The Five-Second Rule: Fact or Fiction?

June 29, 2016
Five Second Rule

We’ve all done it: Yelled “5-second rule!” after dropping food on the floor, then quickly picked it up and popped it into our mouths. The as­sumption is that 5 seconds is not a long enough time for the food to pick up harmful bacteria.

Or, is it?

A high school student doing an apprenticeship in a University of Illinois laboratory decided to test the validity of the 5-second rule. She took swab samples from floors around campus to determine bacteria counts. The floors were surprisingly clean.

Next, she inoculated rough and smooth floor tiles with E. coli bacteria. She placed gummy bears and fudge-stripe cookies on the inoculated tiles for 5 seconds, then examined the foods under a high-power microscope.

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Her findings showed that in all cases, E. coli was transferred from the tile to the food, demon­strating that microorganisms can move from ceramic tile to food in 5 seconds or less. Clarke found that more E. coli was transferred from smooth tiles than from rough tiles and that both the dry cookies and the gummy bears be­came contaminated from only 5 seconds of con­tact with the inoculated tiles.

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So, the next time some yummy morsel falls to the floor, resist the temptation to pick it up quickly and eat it. We know it’s hard, but just trash it.

 

Source: 

The 2011 Old Farmer's Almanac

Reader Comments

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Questionable Experiment

I have seen this type of experiment done several times before by scientists. They always use untreated surfaces using only the microorganisms already present (such as a kitchen floor or a public sidewalk), or they use the types of microorganisms you would most likely find on the surfaces, in the amounts that would be there in real life situations. They all stated that the amount of time time food is in contact with the surface does indeed affect how many germs get on the food. They also stated that all contact which was 5 second or shorter was not long enough for harmful amounts to be transferred, although longer exposure or repeated consumption of contaminated food in a short amount of time could lead to a build-up of harmful amounts. Even on a sidewalk which was found to contain Salmonella & E-Coli, there was not enough of either within the 5 second exposure to cause any harm or illness to a normally healthy person. I don't feel the experiment in this article is valid since we don't know how much was used to contaminate the area, which could have been more than what would be there in real life situations, and we don't know how much was transferred to the food or if any measurements were even taken. The whole thing seems unscientific and poorly executed.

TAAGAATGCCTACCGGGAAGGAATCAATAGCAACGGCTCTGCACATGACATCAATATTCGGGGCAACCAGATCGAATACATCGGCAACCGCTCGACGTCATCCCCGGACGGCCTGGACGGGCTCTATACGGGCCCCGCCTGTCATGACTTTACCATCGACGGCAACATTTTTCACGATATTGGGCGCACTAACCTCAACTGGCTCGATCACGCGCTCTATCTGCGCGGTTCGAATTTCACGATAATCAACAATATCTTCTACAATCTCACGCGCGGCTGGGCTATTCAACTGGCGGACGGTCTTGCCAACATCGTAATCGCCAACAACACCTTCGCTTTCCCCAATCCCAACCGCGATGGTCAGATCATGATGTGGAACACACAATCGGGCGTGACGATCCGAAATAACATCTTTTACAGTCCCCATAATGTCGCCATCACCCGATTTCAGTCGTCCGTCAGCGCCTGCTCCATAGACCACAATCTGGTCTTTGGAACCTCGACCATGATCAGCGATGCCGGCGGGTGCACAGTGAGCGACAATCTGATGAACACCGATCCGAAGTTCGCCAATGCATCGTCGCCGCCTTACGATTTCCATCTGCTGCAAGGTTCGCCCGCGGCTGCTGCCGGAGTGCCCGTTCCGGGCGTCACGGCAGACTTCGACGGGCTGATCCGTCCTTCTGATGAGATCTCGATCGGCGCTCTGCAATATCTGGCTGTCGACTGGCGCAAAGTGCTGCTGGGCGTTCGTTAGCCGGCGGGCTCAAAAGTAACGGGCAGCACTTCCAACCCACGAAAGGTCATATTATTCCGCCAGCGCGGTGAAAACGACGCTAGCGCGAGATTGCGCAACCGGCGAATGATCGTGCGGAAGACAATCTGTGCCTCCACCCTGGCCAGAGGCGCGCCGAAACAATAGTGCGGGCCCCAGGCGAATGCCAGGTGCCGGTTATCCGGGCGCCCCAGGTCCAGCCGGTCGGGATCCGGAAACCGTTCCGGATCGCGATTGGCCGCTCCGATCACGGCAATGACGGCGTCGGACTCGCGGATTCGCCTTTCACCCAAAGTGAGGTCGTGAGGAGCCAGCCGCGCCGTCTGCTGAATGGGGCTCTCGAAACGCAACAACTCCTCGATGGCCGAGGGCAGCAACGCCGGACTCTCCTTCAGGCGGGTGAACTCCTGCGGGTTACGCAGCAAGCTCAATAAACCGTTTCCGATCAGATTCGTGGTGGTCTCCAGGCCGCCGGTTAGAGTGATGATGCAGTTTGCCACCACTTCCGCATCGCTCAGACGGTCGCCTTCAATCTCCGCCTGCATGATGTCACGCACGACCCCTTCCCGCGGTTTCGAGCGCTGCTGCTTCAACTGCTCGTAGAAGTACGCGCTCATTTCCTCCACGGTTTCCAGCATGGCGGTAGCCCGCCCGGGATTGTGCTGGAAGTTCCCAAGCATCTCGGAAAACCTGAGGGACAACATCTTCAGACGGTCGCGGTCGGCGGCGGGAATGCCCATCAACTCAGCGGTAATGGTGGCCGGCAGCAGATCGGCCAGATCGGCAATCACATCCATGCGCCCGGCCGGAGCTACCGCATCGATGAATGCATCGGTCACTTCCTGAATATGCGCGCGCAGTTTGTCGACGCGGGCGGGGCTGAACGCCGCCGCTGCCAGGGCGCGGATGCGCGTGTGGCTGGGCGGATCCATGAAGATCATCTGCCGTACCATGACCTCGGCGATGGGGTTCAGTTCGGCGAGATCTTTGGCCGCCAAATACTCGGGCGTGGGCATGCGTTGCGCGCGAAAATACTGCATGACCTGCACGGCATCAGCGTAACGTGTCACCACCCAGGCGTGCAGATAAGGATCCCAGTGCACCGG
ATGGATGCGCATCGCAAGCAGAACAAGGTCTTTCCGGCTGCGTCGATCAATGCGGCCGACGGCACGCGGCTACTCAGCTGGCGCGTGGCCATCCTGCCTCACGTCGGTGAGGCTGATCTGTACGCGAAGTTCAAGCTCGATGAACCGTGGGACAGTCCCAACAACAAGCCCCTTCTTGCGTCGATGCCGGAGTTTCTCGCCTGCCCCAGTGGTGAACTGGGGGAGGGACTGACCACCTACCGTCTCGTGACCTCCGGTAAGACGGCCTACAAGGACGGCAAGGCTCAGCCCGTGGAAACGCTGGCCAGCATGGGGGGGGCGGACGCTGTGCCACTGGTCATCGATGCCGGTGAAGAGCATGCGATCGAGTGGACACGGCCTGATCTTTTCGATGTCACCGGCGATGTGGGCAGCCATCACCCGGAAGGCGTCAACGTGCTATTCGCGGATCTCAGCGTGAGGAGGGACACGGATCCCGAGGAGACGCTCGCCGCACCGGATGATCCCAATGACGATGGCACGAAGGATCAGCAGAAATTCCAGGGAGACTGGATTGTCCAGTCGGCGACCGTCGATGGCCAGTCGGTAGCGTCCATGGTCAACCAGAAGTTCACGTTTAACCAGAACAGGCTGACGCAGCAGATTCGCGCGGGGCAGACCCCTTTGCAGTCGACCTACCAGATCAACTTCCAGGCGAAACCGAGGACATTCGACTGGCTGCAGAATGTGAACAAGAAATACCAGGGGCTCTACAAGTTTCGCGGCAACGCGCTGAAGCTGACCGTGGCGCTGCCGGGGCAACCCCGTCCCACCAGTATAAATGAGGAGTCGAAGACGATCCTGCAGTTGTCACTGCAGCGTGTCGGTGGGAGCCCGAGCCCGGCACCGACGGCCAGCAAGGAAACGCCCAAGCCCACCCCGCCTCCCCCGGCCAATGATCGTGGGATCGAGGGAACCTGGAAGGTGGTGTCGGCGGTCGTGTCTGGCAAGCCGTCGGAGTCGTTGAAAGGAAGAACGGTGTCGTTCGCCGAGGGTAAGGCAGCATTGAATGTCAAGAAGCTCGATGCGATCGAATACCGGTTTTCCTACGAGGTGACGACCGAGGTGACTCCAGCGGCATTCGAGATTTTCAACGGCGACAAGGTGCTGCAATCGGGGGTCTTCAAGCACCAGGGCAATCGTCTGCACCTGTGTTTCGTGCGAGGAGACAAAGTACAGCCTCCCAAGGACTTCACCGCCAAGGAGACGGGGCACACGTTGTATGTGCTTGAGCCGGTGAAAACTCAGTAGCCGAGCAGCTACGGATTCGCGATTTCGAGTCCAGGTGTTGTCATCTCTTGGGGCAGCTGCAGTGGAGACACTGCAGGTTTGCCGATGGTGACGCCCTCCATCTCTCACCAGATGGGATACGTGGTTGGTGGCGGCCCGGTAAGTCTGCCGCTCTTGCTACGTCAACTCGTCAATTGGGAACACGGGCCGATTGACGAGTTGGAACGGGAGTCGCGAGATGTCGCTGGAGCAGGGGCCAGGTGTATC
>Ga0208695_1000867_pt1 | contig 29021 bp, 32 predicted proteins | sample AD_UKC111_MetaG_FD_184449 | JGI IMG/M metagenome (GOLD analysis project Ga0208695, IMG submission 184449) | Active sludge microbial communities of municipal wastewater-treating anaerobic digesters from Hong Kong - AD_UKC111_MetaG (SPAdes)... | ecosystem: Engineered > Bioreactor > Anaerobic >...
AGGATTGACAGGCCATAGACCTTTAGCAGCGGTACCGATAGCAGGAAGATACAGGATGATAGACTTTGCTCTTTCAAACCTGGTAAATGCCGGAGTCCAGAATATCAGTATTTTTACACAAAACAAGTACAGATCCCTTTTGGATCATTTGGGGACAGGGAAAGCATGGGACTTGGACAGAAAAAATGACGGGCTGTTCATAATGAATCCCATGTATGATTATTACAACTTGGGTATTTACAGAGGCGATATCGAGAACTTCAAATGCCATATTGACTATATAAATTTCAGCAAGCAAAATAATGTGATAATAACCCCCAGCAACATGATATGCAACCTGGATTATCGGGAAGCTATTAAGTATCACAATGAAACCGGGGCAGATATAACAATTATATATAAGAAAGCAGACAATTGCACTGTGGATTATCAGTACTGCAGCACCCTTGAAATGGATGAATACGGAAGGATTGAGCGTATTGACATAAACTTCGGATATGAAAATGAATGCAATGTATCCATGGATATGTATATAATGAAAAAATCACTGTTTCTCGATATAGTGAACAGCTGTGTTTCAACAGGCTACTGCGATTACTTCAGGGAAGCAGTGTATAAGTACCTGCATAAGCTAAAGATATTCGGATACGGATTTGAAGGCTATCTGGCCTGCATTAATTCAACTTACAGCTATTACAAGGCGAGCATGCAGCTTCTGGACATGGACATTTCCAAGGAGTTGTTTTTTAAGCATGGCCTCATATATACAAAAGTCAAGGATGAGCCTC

It isn't that simple.